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The options available to consumers for sending money are no longer limited to simply paper checks, cash, or money orders. Consumers are increasingly using money transfer applications (apps) on their smartphones, tablets, or computers to send money over the internet. In essence, a money transfer app is the 21st century wire transfer. Apps allow the user to make payments to individuals or companies, send money domestically or internationally, split a bill, or pay for a product. But each application has its own limitations and safeguards. The Massachusetts Office of Consumer Affairs and Business Regulations (OCABR) has conducted a survey to find out how these apps work, including their costs and capabilities and the measures offered by each service to protect the consumer’s account.

How does it work? While each app varies, most money transfer apps involve creating a user account and linking it with a personal banking (checking or credit) account. Some apps allow users to transmit money to anyone with an email account while others require both the sender and recipient of the money to be a user of that app. Funds are then sent between accounts, but apps may still vary with how quickly the recipient can access those funds after the transfer. Be careful to consider this if you need the funds to be available right away.

How are you planning to use your money transfer application? Many people use these money transfer apps to quickly transfer cash to friends to efficiently split the bill when going out to dinner, or in similar situations. But if you are sending money overseas to family, or to people not on the app, consider whether the app is right for those situations.

International or Domestic: Generally, money transfer apps are capable of sending funds from one person to another within the United States. Not all apps allow international transfers, and those that do may not allow transfers to every country. Of the six applications surveyed by OCABR, only two of the applications were found to offer international transfers. Consult individual websites or contact the money transfer app provider individually to ensure the app sends to a particular country.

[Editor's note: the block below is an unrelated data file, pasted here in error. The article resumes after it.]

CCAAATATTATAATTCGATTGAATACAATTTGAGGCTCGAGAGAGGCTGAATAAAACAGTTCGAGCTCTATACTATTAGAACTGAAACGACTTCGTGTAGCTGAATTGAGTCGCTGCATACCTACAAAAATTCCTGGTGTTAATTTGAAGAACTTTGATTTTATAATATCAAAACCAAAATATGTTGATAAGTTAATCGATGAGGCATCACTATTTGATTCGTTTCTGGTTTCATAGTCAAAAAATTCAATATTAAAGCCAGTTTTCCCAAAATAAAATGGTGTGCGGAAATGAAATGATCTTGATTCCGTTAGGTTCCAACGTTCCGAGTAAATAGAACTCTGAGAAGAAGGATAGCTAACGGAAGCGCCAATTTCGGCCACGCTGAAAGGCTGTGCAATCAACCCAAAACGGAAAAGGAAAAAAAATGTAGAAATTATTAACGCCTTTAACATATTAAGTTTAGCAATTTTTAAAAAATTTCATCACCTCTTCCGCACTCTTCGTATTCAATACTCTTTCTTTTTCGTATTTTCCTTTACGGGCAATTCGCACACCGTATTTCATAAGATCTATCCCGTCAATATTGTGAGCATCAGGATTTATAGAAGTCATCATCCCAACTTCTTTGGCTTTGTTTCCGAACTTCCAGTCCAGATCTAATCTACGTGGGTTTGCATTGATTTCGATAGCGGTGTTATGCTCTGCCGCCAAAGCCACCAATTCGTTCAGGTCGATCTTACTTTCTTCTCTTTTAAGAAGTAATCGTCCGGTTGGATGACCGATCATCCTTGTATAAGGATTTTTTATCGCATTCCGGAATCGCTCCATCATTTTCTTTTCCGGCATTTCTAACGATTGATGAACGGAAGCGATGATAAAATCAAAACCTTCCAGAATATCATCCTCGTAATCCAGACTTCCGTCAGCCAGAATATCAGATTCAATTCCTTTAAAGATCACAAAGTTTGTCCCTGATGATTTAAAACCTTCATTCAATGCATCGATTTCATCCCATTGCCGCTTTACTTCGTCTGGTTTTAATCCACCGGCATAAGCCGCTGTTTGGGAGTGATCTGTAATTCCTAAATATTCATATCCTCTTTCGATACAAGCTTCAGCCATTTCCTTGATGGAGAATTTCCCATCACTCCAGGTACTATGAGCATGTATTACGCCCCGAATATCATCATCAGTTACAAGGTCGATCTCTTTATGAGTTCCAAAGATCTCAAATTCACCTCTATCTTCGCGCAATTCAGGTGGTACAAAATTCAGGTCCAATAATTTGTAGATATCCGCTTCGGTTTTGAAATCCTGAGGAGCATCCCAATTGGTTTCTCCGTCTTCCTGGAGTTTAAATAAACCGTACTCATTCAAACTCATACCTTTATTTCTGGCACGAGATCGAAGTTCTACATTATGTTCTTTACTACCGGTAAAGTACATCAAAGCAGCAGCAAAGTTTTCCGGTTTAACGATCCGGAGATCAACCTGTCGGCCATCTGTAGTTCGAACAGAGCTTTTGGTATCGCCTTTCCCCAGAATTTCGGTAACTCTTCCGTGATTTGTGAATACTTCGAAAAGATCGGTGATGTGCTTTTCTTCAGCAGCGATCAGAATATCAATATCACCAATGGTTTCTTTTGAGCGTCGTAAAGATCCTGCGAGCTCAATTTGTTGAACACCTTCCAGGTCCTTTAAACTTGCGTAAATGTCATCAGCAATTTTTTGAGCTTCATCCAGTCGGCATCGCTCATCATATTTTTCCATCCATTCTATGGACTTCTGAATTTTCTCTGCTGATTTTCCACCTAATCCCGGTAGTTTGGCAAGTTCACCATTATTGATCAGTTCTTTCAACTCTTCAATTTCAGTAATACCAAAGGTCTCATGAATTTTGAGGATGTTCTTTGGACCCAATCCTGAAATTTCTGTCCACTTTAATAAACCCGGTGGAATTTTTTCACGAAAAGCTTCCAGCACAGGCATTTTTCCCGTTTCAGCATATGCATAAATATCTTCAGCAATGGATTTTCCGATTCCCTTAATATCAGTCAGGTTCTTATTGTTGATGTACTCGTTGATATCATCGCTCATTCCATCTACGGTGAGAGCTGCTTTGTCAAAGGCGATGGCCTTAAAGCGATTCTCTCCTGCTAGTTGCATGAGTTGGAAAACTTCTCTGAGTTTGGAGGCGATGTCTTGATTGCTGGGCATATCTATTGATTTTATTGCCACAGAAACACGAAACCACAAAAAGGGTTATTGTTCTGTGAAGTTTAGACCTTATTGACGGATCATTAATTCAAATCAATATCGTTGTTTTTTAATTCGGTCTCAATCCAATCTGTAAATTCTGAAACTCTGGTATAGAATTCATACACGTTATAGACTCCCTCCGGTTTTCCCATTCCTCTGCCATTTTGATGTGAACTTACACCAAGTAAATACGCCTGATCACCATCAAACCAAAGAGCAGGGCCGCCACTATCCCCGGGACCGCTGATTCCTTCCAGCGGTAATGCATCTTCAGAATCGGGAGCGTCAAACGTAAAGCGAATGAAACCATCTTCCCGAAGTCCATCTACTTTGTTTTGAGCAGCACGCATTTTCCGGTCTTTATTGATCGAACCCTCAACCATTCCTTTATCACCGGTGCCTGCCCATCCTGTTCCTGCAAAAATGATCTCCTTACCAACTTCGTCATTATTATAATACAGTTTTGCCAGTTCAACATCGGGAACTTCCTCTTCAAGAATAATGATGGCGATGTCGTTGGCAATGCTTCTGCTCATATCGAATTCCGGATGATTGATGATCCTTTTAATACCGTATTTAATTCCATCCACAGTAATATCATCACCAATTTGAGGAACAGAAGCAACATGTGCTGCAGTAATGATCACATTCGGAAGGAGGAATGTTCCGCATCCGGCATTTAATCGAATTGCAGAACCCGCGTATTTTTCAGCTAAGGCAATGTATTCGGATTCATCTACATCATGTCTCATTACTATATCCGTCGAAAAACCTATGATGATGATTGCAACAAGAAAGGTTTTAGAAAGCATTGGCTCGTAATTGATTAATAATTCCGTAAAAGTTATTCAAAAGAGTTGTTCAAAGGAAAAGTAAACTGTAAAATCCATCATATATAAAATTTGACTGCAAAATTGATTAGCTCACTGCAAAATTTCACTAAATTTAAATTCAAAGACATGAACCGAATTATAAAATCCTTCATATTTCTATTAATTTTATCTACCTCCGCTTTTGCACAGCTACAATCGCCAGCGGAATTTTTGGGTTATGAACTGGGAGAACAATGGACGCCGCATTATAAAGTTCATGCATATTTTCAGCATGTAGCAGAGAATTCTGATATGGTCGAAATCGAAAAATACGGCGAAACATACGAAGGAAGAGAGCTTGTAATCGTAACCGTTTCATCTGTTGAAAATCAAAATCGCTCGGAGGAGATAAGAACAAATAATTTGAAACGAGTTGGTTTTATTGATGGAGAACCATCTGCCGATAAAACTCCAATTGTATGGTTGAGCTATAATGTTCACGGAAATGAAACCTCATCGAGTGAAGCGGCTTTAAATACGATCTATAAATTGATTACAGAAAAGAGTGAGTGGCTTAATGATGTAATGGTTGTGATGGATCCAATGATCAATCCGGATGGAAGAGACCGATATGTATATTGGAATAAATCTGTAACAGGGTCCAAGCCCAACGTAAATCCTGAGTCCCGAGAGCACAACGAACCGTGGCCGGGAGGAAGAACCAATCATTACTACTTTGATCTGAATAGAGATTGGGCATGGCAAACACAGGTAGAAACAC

Costs/Fees: Some money transfer apps do not have fees. Others provide for fees under certain circumstances. Still others include fees based on the type or amount of the transfer. Users must be mindful of fees assessed per transfer (if any), who is being charged, charges for domestic as opposed to international transfers, or charges for transfers between accounts on the same application. Of the six applications surveyed by OCABR, two charged no fees whatsoever, three offered free transfers between accounts, but assessed fees for other transfers, and one had a required fee in every circumstance.

Other things to consider: Like other online services, money transfer applications offer various levels and methods of protection to your personal information. Consumers should consider whether the application offers safeguards such as data encryption, zero fraud liability, or other unique methods of account protection.

Some apps are insured by the Federal Deposit Insurance Corporation (FDIC), which guarantees account funds up to $250,000. Of the money transfer applications surveyed by OCABR, only two of six applications offered FDIC insurance.

What money transfer applications are available? Though this list is not exhaustive, it is indicative of some of the most widely-used money transfer applications in the market today. Each of them was included in the OCABR survey:
• Venmo:
• Google Wallet:
• PayPal:
• Facebook Messenger:
• Xoom:
• Various Banks (Ex. Chase Bank)

While money transfer apps are growing in popularity and usefulness, consumers should understand and consider the varied features of apps, including specific terms and conditions of use and safeguards to ensure the protection of personal information when deciding whether the app is right for them.

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